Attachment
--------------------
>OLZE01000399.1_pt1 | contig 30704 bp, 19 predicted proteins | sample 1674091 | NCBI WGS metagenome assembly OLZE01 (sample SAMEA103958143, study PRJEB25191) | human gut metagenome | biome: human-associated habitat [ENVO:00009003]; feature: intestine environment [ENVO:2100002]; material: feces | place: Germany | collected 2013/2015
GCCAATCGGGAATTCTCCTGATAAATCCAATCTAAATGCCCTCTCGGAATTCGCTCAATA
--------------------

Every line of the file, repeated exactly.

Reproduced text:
>OLZE01000399.1_pt1 | contig 30704 bp, 19 predicted proteins | sample 1674091 | NCBI WGS metagenome assembly OLZE01 (sample SAMEA103958143, study PRJEB25191) | human gut metagenome | biome: human-associated habitat [ENVO:00009003]; feature: intestine environment [ENVO:2100002]; material: feces | place: Germany | collected 2013/2015
GCCAATCGGGAATTCTCCTGATAAATCCAATCTAAATGCCCTCTCGGAATTCGCTCAATA